It took a few years, but government crackdowns on “insider trading” involving digital assets have finally arrived. It’s about time! Insider trading occurs often in our securities markets, so it was only a matter of time before crypto-crypto and other digital assets would be exploited improperly by miscreants for financial gain.
Powers On… is a monthly opinion column from Marc Powers, who spent much of his 40-year legal career working with complex securities-related cases in the United States after a stint with the SEC. He is now an adjunct professor at Florida International University College of Law, where he teaches “Blockchain & the Law.”
Back on June 1, the U.S. attorney for the Southern District of New York announced a criminal indictment against a former product manager of the OpenSea marketplace, Nathaniel Chastain. He is charged with using the confidential information about which nonfungible tokens were going to be featured on OpenSea’s homepage to buy them in advance of that event, and then sell them after they were featured. It is alleged that to conceal the fraud, Chastain conducted these purchases and sales using various digital wallets and accounts on the platform. He is charged with wire fraud and money laundering through making approximately 45 NFT purchases on 11 different occasions between June and September 2021, selling the NFTs for 2x to 5x his cost.
There are a few interesting things to note about the indictment in United States v. Chastain. First, the criminal charges do not include securities fraud. Why? Because while there may be occasions when an NFT sale involves the sale of “investment contracts,” which are one kind of “security” under the federal securities law, it seems here that the NFTs in question did not fall under that categorization. Also, even if some of the NFTs might be “securities,” the U.S. attorney wisely found no need to tack on that added charge, given that wire fraud carries the same prison term. Wire fraud is also easier to prove.
Second, the indictment does not indicate the amount of financial gain Chastain obtained from this purported scheme. Given this, I can only assume it was a relatively small dollar amount, probably less than $50,000.
Third, while a bit esoteric, what happened here is not traditionally referred to as “insider trading,” as the U.S. characterizes it. To most securities lawyers, it is more like a “trading ahead” scheme. Insider trading generally involves the improper advance purchase or sale of a security. Here, the NFTs at issue do not appear to be “securities.”
Finally, it is worth emphasizing that the Securities and Exchange Commission has not brought any complaint against Chastain for this conduct. This validates my thinking that the NFTs at issue in the scheme are not “securities,” as the SEC only has jurisdiction over conduct involving securities.
More interesting is the insider trading case against Ishan Wahi; his brother, Nikhil Wahi; and his close friend, Sameer Ramani, in SEC v. Wahi, et al. On July 21, the SEC filed its complaint in the SDNY alleging that the three realized about $1.1 million in ill-gotten gains from their scheme, which ran from June 2021 through April 2022. It fell apart because of Coinbase’s compliance department, from which Ishan — a Coinbase employee — “misappropriated” confidential information about tokens to be listed on the exchange and traded on them in advance of listing announcements.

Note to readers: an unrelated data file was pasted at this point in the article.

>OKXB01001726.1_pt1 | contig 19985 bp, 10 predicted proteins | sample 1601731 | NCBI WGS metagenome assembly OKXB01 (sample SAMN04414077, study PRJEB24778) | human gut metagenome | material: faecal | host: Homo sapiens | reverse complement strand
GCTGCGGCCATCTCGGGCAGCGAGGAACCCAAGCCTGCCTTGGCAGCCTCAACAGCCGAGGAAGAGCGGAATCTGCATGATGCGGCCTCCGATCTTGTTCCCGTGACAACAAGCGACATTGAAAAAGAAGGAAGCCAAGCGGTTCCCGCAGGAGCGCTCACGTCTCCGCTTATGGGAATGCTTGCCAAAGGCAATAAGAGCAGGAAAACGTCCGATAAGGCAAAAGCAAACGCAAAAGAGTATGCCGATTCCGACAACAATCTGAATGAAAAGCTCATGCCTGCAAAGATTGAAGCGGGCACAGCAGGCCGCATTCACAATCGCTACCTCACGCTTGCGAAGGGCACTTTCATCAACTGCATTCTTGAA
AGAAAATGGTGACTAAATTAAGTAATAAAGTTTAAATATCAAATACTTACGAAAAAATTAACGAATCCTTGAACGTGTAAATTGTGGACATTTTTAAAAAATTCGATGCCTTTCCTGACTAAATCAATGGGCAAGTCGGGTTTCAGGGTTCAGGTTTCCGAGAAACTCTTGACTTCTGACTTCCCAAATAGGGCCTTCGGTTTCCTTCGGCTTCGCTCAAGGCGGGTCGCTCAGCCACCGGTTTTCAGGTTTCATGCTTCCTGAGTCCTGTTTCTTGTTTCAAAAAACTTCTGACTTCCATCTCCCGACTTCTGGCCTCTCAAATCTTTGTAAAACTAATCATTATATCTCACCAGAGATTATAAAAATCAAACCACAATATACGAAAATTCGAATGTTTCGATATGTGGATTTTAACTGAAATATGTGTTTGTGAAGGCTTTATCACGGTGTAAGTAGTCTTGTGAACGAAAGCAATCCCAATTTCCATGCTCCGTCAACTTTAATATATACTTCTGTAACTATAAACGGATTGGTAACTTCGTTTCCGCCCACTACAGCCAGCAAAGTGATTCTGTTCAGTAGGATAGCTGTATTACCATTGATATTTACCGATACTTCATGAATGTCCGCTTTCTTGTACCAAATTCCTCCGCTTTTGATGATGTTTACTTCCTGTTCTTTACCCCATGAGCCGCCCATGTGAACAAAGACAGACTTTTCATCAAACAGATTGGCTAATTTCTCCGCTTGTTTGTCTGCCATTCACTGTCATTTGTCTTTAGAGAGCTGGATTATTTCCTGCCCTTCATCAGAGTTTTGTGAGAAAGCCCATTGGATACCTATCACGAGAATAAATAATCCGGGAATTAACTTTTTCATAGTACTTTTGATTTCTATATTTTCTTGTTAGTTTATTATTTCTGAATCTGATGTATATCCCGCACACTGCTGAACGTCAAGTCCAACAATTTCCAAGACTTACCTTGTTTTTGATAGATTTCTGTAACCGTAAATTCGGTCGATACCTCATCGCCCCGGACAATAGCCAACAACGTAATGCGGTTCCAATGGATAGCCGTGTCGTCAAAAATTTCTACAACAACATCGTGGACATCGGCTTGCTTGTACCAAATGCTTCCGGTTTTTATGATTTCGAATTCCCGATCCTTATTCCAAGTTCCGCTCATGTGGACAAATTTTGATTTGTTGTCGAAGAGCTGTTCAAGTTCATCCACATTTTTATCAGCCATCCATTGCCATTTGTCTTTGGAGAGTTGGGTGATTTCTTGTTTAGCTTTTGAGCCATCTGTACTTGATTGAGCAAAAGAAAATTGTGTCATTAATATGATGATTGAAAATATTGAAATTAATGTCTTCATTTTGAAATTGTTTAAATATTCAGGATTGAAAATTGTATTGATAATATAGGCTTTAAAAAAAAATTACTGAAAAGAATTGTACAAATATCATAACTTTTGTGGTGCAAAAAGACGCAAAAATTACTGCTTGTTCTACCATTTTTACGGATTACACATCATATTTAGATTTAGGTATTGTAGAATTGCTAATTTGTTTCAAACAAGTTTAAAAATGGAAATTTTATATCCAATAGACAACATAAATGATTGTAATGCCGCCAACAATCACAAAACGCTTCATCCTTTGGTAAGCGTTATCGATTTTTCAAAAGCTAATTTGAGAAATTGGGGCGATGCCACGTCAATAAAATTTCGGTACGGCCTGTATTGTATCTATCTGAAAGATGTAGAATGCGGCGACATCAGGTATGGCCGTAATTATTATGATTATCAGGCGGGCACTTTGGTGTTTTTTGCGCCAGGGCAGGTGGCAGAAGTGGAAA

Ishan was called by the compliance department on May 11 to appear for an in-person meeting at Coinbase’s Seattle, WA office on the following Monday, May 16. On the evening of Sunday, May 15, Ishan purchased a one-way ticket to India that was scheduled to depart the next day, shortly before he was to be interviewed by compliance. In other words, it seems from the allegations that he was attempting to flee the country! Thankfully, Ishan was stopped by law enforcement at the airport prior to boarding and was prevented from leaving, so he will have his day in court here in the U.S. to explain his conduct and prove his innocence.
The SEC complaint alleges that Ishan was in breach of his duty of trust and confidence owed his employer, Coinbase. He was a manager in Coinbase’s Assets and Investing Products Group, responsible in part for determining which digital assets would be listed on the exchange. He traded ahead of 10 listing announcements involving 25 different crypto-cryptocurrencies. Ishan was a “covered person” subject to Coinbase’s global trading policy and digital asset trading policy, both of which prohibited using token listings for economic gain. It is alleged that Ishan tipped off his brother and close friend with details about which crypto-cryptocurrencies would be listed, in advance, and that they used the material, nonpublic information to buy these crypto-cryptocurrencies.
In other words, the SEC parrots the elements of insider trading in the complaint: purchasing or selling securities based upon material, nonpublic information, in breach of a duty. If the duty by the trader or tipper is owed to the issuer of the securities, like a public company, then what has occurred is known as “classic” insider trading. If the duty is owed not to an issuer but rather to someone else, like an employer, then the “misappropriation” theory of insider trading applies. Here, what is alleged is the “misappropriation” theory in Section 10 (b) of the Securities Exchange Act of 1934 and Rule 10b-5 violations.
In the second part of this column next week, I will discuss the legal development of the misappropriation theory, tippee liability in insider trading and some of the implications of the Coinbase employee case.
The opinions expressed are the author’s alone and do not necessarily reflect the views of Cointelegraph nor Florida International University College of Law or its affiliates. This article is for general information purposes and is not intended to be and should not be taken as legal or investment advice.